Donald Brand is a professor of political science at the College of the Holy Cross in Worcester, Mass.
Barring a catastrophe that fundamentally alters the dynamics of this year’s presidential race, the odds are overwhelmingly in favor of Hillary Clinton becoming the next president of the United States. Despite his promises to expand the GOP base and win over traditionally blue states, Donald Trump has been stuck playing defense. Clearly, the GOP needs a new strategy.
The New York Times’ Upshot, which relies on a sophisticated mathematical model to simulate the election based on current polls, gives Clinton an 87% chance of winning. FiveThirtyEight, which also uses a highly regarded simulation model, also gives Clinton an 87% chance of victory. The latest polling, as summarized by RealClearPolitics, has her ahead of Trump in the following swing states, which will determine the outcome of the election: Florida, Pennsylvania, Ohio, Michigan, Iowa, Wisconsin, North Carolina, New Hampshire, Georgia, Colorado, and Nevada (although within some of the states, Clinton’s lead is within the margin of error of the poll). And if Trump had any hopes that he might do well in Maine, Sen. Susan Collins’s (R-ME) recent announcement that she’s supporting Hillary Clinton should dash those hopes.
The decision by Evan McMullin, a former CIA official who worked on policy with the House Republican Conference, to mount an independent run for president would be a minor distraction were it not for the fact that McMullin is a member of the Church of Jesus Christ of Latter-day Saints. He could actually outpoll Trump in Utah, where the GOP nominee has been severely criticized by hometown hero Mitt Romney and was crushed in the primaries by Sen. Ted Cruz (R-TX) (Trump got just 14% of the vote). And he’s currently battling to hold onto states like Utah and Georgia that are typically counted as part of the safe Republican base.
This is 1996 all over again, and the GOP needs to adopt the same strategy that saved down-stream Republicans in that election. By mid-summer of that year, it became clear that Bob Dole, the Republican nominee, had no chance of beating Bill Clinton in his bid for reelection. So Republicans wisely diverted funds from the hopeless presidential campaign to the Senate and House races they needed to win in order to maintain control of those chambers. Congressional Republican candidates began to run ads conceding that Dole would lose in November, but asking voters to elect a Republican Congress to serve as a check on Clinton. The strategy worked then, and it has the potential to be effective in this electoral cycle, given the profound distrust people have for Hillary.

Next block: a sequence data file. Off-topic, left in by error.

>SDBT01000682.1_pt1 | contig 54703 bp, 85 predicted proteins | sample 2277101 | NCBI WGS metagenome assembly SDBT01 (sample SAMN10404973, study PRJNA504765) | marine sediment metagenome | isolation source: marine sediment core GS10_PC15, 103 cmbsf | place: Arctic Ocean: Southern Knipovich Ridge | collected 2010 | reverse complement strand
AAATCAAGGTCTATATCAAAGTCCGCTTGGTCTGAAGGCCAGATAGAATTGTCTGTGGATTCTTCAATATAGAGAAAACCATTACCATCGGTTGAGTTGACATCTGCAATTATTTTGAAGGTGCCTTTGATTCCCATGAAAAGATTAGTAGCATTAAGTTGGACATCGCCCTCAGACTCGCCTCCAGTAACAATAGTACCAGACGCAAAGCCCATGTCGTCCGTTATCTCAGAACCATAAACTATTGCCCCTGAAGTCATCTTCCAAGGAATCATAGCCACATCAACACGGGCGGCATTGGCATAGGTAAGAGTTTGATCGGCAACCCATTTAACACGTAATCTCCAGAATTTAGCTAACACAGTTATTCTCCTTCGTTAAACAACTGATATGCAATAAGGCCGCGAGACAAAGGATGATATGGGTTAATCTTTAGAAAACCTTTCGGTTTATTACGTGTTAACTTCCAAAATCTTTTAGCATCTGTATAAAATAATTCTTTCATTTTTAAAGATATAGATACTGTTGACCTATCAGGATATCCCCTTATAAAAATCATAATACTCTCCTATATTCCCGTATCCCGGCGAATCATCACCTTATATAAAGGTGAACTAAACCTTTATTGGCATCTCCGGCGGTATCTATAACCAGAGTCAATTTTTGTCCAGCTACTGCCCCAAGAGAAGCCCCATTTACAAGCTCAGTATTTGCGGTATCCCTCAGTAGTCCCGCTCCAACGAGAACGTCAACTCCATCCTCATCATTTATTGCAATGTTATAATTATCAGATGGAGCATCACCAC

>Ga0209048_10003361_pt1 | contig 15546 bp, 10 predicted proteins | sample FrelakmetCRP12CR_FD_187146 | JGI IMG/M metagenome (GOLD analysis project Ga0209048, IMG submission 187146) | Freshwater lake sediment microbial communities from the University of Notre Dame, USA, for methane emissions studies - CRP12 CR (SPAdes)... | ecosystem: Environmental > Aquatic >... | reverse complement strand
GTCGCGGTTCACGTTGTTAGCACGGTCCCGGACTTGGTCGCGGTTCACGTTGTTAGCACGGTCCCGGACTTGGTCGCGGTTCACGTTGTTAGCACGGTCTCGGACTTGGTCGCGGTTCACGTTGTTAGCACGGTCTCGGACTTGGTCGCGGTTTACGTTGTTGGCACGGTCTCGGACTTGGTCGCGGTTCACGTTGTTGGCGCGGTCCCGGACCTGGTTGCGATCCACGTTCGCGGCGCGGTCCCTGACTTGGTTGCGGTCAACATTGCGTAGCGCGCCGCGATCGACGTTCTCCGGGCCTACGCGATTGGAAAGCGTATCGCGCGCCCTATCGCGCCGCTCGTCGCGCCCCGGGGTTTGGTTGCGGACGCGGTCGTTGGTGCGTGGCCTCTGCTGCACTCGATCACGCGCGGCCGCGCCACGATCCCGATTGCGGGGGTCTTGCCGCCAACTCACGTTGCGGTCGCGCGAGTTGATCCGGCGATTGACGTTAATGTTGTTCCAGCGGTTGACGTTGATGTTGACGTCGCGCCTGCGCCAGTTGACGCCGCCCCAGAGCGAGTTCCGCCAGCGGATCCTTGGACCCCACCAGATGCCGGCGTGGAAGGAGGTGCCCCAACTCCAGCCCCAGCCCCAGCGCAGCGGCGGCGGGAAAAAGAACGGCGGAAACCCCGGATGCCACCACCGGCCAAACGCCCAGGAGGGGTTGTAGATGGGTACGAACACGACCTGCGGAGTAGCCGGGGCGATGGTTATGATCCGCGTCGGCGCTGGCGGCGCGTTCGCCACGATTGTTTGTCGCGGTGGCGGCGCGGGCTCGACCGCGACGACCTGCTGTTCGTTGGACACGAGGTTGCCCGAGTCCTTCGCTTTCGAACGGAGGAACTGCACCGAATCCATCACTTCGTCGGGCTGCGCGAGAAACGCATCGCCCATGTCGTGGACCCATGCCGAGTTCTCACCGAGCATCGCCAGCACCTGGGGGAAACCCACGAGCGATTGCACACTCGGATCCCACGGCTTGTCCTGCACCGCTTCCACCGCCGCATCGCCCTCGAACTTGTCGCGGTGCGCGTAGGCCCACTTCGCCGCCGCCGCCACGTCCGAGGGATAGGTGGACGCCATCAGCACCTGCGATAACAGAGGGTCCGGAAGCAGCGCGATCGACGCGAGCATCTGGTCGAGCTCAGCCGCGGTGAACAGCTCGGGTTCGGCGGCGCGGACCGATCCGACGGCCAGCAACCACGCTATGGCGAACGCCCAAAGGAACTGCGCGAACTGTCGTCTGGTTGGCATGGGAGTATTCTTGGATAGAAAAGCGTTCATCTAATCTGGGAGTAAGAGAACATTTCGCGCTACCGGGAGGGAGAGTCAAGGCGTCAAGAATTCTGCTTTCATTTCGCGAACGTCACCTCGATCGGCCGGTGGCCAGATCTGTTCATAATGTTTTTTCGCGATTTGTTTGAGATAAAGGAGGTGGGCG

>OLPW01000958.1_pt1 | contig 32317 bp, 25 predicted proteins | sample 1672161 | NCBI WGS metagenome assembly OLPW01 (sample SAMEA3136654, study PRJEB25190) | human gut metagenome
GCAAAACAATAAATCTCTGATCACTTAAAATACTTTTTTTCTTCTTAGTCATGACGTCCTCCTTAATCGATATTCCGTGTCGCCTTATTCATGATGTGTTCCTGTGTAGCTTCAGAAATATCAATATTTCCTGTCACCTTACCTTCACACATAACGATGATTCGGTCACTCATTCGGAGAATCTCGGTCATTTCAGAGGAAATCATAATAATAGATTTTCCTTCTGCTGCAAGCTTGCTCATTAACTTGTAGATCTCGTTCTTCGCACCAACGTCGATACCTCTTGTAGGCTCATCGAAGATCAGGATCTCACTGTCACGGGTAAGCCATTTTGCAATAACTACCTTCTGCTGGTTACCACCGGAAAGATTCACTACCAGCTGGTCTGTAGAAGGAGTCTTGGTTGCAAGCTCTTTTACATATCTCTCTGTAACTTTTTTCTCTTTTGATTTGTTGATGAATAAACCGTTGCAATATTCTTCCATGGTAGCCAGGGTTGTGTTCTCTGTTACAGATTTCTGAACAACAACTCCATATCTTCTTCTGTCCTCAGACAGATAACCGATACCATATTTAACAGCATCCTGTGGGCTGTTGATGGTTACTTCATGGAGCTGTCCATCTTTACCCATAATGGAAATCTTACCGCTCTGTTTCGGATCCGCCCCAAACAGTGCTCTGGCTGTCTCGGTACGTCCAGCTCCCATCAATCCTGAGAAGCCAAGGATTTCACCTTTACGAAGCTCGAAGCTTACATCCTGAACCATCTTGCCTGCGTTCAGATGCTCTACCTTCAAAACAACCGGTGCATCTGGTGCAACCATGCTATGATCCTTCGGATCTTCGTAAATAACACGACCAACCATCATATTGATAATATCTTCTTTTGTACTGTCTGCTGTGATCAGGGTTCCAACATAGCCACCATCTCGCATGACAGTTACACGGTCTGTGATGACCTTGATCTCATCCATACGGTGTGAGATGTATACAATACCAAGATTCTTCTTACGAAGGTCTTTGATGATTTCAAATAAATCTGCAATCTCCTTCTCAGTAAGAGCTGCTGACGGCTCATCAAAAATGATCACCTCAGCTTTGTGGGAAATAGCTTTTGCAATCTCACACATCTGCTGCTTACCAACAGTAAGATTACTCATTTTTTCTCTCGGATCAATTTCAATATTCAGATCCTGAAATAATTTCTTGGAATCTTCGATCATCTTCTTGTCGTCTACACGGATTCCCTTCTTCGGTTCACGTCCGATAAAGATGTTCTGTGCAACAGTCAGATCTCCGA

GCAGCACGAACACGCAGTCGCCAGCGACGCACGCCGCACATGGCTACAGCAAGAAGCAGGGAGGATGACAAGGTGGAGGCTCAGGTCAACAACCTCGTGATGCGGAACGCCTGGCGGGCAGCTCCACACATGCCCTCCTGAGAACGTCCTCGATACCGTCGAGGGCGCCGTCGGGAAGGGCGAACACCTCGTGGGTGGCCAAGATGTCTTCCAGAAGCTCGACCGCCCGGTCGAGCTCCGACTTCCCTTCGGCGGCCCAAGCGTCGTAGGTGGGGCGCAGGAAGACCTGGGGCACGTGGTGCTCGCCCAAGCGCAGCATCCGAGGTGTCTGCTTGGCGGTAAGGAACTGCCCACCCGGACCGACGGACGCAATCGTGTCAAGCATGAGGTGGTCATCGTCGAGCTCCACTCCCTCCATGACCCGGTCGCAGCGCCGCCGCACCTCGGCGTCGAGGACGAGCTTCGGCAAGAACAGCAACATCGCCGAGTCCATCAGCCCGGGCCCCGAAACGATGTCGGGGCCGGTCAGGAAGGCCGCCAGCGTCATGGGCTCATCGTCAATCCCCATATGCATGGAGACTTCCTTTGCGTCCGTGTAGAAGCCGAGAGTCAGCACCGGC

With fewer voters splitting their tickets these days (and the probability of a Trump defeat in November dampening Election Day turnout), Republicans face a daunting task in persuading supporters to vote their conscience in the presidential race, but to still come home to the Republican Party for other races. Republicans need to persuade voters that Republican control of the Senate could block an effort by Clinton to pack the Supreme Court with very liberal justices who would deprive them of Second Amendment rights, overturn Citizens United, dramatically expand a woman’s right to choose, and uphold the trend of congressional abdication: sliding to a government based on executive orders rather than legislation.
Preserving Republican control of the Senate is a manageable challenge if donors embrace this strategy. Twenty-four of the 34 seats up for reelection are held by Republicans. Six of these seats are in states that voted for President Obama in 2012. The Republicans hold a 54-46 majority, but if the Democrats pick up just four seats, they will essentially control the Senate, since a 50-50 tie would be resolved by the presiding officer of the Senate, who, in the event of Clinton victory, would be Vice President Tim Kaine. Senate Republicans facing tough battles for reelection include Mark Kirk (IL), Kelly Ayotte (NH), Ron Johnson (WI), Pat Toomey (PA), and Rob Portman (OH). These candidates face a dilemma: They need the votes of Trump supporters to win reelection, so they cannot simply repudiate Trump without risking this support. At the same time, they need to appeal to voters who will vote for Clinton for president, but who may do so begrudgingly.
Timing is critical. If these candidates openly reject Trump now the way Sen. Collins—who is not up for reelection this cycle—did, they will appear to undermine his candidacy and will face a backlash from irate Trump supporters. But if they hold off until Trump’s electoral prospects have eroded even further (all too likely given his undisciplined campaign style), then they can portray their strategy as dictated by inescapable electoral facts. Sure, they are abandoning a sinking ship, but they didn’t sink it. Many voters won’t start paying close attention to the campaigns until after Labor Day, so Republican candidates for Senate have almost a month to build their campaigns before they irrevocably define their relationship to Trump. It may be time to move away from Sen. Kelly Ayotte's (R-NH) awkward support-but-not-endorse stance to Collins's more straightforward description of Trump as a person who exacerbates the country's racial and cultural divisions and who is far from prepared to serve as commander-in- chief.